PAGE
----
In 2021, “Halloween Kills” ended with iconic horror villain Michael Myers and survivor Laurie Strode looking out at one another across a bloodied Haddonfield, Illinois. Promotional material for the recently released “Halloween Ends” teases the end of their “saga,” a final battle ending the story that began with the original “Halloween” in 1979.
The film isn’t about Michael and Laurie killing one another. Instead, it’s about a town dealing with the aftermath of Myers’ reign of terror. It’s about paranoia and trauma, evil within instead of without. It largely sidelines the original heavyweights in favor of a new character, Corey.
During a short prologue sequence, we see Corey’s life ruined in a horrific accident. During the film, set three years later — four years after “Kills” — Corey is tormented by the town’s residents, unable to live a happy life with eyes following him everywhere.
The film draws a distinction between two shapes of evil, external and internal. External is, of course, Michael, a being that is “other,” a monster lurking outside the community. Corey is internal, twisted by the pain of the town into a monster indistinguishable from Michael, except that he walks the streets of Haddonfield looking like “a good kid.” Between sequences of him committing atrocities, we see him smiling, going to work and spending time with friends.
Multiple characters describe looking at Corey as he transforms and seeing a stranger; Laurie sees the same eyes she’s seen under Michael’s mask.
This concept is interesting. Each film in the modern “Halloween” trilogy has been about what the lingering infection of trauma can do. In 2018’s “Halloween,” we see Laurie isolated, her family torn. In “Kills,” the people of Haddonfield are transformed into a zealous mob that claims innocent life. In “Ends,” we see the creation of a new monster.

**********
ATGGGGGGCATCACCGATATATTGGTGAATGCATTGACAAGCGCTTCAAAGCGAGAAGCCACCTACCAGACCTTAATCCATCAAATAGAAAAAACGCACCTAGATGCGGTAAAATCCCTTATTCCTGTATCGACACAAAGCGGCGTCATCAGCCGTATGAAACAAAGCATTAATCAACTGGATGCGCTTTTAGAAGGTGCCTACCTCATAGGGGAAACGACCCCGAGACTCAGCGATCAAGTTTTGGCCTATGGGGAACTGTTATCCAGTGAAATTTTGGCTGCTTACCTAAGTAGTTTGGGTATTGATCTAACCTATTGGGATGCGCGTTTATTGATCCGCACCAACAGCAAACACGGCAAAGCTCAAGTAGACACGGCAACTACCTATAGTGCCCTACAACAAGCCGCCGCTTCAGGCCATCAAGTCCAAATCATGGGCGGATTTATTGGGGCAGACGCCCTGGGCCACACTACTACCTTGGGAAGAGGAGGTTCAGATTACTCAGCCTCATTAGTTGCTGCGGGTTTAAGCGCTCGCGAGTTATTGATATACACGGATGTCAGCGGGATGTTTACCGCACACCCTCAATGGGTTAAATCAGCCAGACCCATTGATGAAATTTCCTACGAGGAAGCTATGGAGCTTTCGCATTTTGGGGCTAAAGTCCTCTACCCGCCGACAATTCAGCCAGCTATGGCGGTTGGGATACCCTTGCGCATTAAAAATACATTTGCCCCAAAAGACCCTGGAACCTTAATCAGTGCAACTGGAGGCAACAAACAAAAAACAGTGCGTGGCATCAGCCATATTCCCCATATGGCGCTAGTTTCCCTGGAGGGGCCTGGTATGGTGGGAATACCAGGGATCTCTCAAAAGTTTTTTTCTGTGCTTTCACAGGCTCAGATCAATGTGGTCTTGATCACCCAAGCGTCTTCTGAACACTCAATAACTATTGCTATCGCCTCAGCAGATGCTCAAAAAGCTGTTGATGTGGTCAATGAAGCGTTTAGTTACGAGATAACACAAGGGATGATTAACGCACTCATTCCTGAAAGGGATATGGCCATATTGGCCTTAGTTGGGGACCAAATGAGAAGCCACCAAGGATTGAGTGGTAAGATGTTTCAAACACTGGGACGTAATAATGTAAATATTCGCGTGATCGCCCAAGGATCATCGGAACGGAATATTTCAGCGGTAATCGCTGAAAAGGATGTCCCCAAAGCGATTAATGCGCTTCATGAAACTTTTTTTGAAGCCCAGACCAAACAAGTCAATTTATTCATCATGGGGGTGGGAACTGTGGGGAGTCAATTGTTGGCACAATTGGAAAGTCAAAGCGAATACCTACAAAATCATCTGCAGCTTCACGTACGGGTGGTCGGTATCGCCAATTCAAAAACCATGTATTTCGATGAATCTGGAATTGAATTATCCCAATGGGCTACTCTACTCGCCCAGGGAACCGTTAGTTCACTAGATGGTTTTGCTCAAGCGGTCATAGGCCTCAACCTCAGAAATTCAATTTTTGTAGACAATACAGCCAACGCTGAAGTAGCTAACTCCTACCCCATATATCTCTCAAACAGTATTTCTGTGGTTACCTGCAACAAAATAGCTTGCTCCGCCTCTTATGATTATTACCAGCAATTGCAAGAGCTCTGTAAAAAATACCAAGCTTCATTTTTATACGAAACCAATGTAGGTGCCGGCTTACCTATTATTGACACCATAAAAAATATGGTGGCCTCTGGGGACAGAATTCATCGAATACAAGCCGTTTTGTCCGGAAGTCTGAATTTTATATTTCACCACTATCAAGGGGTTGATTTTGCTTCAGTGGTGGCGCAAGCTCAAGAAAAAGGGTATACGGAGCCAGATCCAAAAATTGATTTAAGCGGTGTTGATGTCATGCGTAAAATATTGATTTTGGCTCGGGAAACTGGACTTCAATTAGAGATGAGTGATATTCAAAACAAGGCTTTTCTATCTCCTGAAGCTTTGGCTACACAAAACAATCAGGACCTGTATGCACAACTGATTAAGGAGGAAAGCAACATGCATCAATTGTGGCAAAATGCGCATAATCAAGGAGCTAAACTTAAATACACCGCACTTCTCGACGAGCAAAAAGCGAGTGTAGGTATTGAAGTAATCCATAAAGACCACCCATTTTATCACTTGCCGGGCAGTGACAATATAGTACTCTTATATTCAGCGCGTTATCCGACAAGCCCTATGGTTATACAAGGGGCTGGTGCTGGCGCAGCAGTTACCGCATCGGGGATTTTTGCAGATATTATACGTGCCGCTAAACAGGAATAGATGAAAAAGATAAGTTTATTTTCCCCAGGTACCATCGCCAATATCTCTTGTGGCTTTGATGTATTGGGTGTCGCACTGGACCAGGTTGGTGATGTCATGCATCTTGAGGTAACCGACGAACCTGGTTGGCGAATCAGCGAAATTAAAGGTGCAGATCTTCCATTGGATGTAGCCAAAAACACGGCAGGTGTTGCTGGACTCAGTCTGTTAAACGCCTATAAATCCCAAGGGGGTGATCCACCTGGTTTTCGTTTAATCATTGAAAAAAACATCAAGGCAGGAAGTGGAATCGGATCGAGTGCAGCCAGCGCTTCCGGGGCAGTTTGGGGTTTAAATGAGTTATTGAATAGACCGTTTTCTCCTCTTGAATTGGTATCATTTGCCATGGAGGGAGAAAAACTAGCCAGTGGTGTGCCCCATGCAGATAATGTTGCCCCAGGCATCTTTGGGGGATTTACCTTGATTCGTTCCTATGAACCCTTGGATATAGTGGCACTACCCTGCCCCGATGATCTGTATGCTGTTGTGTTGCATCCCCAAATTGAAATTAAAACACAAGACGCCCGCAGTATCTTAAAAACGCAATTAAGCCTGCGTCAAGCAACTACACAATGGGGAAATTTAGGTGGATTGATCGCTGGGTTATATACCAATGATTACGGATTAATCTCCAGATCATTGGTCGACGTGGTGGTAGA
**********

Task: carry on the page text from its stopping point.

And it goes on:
Unfortunately, the execution of the idea falls short. Corey’s arc feels rushed, his relationship with Laurie’s daughter Allyson also rushed. An eleventh-hour twist is thrown out only moments later. Corey would have been better served being introduced earlier in the trilogy, rather than stapling his origin into a disconnected prologue to “Ends.”
For many, that will reflect especially poorly on the film as a whole when it was marketed as the thrilling conclusion to a decadeslong conflict, starring two iconic characters. The vast majority of the film is spent with Corey and Allyson, Michael not being introduced until around 40 minutes in. The cliffhanger ending of “Kills” doesn’t beget Laurie baking pies and writing a memoir; nor Michael just hanging out in the sewer for four years.
In the final moments of the film, when Laurie and Michael do reunite, it’s electric. But it may be too little too late.
“Halloween Ends” is a fine film, though perhaps ultimately forgettable. It is refreshingly final in the conclusion to its story, without any sort of loose thread or sequel tease to put us back in theaters in a couple of years. I liked it a lot better than “Kills,” but it didn’t reach the heights of 2018’s reboot.
“Halloween Ends” will be playing this weekend at Kenai Cinemas and Orca Theater, and is also available streaming via Peacock. Check showtimes and get tickets at catheaters.com and orcatheater.com.
Reach reporter Jake Dye at firstname.lastname@example.org.